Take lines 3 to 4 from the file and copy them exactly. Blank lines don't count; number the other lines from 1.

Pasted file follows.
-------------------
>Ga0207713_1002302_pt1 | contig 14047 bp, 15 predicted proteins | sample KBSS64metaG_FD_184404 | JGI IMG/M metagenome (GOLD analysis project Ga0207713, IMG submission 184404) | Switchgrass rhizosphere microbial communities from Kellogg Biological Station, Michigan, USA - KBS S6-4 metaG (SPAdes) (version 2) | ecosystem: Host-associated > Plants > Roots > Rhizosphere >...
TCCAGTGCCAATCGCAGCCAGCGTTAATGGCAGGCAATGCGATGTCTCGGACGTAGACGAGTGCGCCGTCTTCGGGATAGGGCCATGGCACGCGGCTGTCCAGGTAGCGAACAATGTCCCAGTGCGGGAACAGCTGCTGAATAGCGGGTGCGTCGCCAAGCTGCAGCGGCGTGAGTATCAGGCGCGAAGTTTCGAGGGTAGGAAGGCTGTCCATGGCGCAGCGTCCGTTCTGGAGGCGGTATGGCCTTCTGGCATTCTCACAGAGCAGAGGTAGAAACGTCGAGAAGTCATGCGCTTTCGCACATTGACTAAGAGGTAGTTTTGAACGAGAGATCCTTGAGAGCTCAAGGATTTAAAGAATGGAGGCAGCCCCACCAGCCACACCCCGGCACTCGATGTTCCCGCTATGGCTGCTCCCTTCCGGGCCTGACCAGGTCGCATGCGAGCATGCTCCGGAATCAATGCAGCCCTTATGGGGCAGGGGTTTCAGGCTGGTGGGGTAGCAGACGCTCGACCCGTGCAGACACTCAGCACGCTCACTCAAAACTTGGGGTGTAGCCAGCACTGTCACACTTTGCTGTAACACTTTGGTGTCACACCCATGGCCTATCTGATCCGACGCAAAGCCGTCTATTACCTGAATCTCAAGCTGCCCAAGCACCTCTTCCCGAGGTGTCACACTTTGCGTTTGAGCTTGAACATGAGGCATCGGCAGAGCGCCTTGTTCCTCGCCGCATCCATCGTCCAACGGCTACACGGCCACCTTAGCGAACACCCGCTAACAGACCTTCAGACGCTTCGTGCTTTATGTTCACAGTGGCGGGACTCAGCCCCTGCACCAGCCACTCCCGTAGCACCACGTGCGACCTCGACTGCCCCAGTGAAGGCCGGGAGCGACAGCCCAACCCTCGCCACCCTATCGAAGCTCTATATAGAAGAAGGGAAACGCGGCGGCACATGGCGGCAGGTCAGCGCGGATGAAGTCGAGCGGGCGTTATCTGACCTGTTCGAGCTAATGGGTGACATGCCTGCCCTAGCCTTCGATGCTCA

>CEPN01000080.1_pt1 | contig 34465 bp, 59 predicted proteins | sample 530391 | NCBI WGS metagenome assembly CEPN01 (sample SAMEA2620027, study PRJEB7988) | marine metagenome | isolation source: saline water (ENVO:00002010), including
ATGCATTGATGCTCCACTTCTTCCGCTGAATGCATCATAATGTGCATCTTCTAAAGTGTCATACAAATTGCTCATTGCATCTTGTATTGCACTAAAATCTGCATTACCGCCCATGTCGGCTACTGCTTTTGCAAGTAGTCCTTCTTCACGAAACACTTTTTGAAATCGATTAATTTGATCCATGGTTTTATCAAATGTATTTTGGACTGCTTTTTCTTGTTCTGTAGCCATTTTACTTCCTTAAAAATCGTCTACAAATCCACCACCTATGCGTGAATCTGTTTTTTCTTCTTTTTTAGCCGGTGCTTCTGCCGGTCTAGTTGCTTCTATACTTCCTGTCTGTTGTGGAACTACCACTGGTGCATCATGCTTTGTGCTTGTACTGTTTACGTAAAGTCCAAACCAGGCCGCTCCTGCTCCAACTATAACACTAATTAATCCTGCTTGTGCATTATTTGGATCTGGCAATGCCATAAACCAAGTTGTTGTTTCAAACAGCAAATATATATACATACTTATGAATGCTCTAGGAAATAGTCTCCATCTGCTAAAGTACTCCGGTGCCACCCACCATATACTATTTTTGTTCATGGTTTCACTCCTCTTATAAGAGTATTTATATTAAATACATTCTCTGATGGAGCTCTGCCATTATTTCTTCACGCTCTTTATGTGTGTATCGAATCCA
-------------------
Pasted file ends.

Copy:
>CEPN01000080.1_pt1 | contig 34465 bp, 59 predicted proteins | sample 530391 | NCBI WGS metagenome assembly CEPN01 (sample SAMEA2620027, study PRJEB7988) | marine metagenome | isolation source: saline water (ENVO:00002010), including
ATGCATTGATGCTCCACTTCTTCCGCTGAATGCATCATAATGTGCATCTTCTAAAGTGTCATACAAATTGCTCATTGCATCTTGTATTGCACTAAAATCTGCATTACCGCCCATGTCGGCTACTGCTTTTGCAAGTAGTCCTTCTTCACGAAACACTTTTTGAAATCGATTAATTTGATCCATGGTTTTATCAAATGTATTTTGGACTGCTTTTTCTTGTTCTGTAGCCATTTTACTTCCTTAAAAATCGTCTACAAATCCACCACCTATGCGTGAATCTGTTTTTTCTTCTTTTTTAGCCGGTGCTTCTGCCGGTCTAGTTGCTTCTATACTTCCTGTCTGTTGTGGAACTACCACTGGTGCATCATGCTTTGTGCTTGTACTGTTTACGTAAAGTCCAAACCAGGCCGCTCCTGCTCCAACTATAACACTAATTAATCCTGCTTGTGCATTATTTGGATCTGGCAATGCCATAAACCAAGTTGTTGTTTCAAACAGCAAATATATATACATACTTATGAATGCTCTAGGAAATAGTCTCCATCTGCTAAAGTACTCCGGTGCCACCCACCATATACTATTTTTGTTCATGGTTTCACTCCTCTTATAAGAGTATTTATATTAAATACATTCTCTGATGGAGCTCTGCCATTATTTCTTCACGCTCTTTATGTGTGTATCGAATCCA